WASHINGTON: US President Donald Trump suffered a double blow in his desperate bid to overturn the November 3 election results after officials in the battleground state of Georgia certified Joe Biden’s win and top Republican legislators in Michigan said they had no information that would warrant reversing the outcome of the vote in that state.
As Biden prepares to take office on January 20, Trump has refused to concede and his team is seeking to invalidate or reverse the results through lawsuits, recounts and undermining the certification of results in some states, claiming – without proof – widespread voter fraud.
Trump’s critics have called the effort an unprecedented push by a sitting president to subvert the will of the voters.
Georgia Secretary of State Brad Raffensperger announced on Friday that a manual recount and audit of all ballots cast in the southern state had determined that Biden was the winner.
Biden is the first Democrat to carry Georgia since 1992.
“The numbers reflect the verdict of the people, not a decision by the secretary of state’s office or courts, or of either campaign,” Raffensperger, a Republican and Trump supporter, told reporters. Official figures on the Secretary of State’s Office website showed Biden winning the state by 12,670 votes.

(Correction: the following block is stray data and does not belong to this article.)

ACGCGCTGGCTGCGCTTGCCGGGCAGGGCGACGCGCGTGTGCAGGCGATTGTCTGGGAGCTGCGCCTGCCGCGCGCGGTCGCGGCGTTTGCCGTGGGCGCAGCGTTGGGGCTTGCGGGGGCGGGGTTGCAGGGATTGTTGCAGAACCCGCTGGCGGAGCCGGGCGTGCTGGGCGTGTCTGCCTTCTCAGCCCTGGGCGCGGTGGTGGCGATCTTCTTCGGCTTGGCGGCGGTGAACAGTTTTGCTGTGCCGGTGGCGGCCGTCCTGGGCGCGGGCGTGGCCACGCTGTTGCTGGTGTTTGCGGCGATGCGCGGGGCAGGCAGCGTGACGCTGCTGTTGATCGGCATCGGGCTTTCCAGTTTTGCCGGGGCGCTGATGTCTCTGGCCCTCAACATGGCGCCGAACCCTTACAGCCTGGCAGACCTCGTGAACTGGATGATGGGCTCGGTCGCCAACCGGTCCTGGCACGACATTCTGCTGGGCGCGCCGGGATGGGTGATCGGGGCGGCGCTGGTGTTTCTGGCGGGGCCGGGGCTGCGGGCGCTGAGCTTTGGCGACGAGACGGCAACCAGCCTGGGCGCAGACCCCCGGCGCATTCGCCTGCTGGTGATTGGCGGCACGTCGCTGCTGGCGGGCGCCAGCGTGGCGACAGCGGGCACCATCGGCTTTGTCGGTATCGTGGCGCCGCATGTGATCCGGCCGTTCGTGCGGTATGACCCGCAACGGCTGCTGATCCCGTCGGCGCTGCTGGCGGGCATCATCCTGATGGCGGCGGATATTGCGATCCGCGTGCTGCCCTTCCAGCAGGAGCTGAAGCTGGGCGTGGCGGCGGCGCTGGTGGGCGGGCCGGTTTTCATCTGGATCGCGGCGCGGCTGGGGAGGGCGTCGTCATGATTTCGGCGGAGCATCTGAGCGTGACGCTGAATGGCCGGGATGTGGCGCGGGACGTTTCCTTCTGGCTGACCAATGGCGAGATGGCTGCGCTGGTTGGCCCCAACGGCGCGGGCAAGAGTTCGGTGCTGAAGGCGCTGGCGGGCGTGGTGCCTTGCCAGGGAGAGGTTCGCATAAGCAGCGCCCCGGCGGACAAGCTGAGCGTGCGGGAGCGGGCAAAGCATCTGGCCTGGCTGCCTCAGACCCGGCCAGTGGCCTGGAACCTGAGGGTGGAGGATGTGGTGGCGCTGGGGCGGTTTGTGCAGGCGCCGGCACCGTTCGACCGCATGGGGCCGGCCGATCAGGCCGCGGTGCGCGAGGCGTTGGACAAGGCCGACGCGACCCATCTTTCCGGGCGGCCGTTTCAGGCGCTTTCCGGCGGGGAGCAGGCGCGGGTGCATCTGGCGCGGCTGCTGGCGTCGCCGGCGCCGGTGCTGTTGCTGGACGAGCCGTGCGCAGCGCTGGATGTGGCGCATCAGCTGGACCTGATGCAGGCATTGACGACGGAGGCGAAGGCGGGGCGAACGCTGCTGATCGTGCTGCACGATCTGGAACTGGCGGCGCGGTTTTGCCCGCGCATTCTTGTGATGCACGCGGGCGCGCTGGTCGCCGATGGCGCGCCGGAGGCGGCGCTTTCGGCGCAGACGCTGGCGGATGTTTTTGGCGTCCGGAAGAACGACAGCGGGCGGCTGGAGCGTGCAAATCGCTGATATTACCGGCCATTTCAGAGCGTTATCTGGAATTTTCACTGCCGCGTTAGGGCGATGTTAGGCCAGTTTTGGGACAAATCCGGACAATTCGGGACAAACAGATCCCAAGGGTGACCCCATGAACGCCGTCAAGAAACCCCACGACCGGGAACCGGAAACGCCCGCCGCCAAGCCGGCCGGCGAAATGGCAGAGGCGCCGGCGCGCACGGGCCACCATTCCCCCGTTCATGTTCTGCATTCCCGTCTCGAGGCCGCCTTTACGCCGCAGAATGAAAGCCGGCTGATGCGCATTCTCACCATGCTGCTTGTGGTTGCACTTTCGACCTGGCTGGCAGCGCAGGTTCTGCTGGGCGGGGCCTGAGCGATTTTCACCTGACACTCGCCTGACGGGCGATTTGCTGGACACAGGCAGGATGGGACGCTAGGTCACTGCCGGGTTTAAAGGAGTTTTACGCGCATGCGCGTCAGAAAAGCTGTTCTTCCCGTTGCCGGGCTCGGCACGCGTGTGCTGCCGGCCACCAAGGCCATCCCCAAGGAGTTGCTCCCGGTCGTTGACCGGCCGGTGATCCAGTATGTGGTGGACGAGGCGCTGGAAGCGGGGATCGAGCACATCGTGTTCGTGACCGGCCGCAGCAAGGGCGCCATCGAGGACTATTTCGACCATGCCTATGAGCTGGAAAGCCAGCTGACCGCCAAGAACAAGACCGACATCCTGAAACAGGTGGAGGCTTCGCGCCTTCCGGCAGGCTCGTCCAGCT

Georgia Governor Brian Kemp, a Republican, said he was required by law to formalise the certification of the results, “which paves the way for the Trump campaign to pursue other legal options in a separate recount if they choose”. But he also said the audit showed some errors in the original vote count.
Trump had earlier expressed dismay, saying on Twitter that Georgia officials were refusing “to let us look at signatures which would expose hundreds of thousands of illegal ballots” and give him and his party “a BIG VICTORY”.
The president provided no evidence to back up his claim.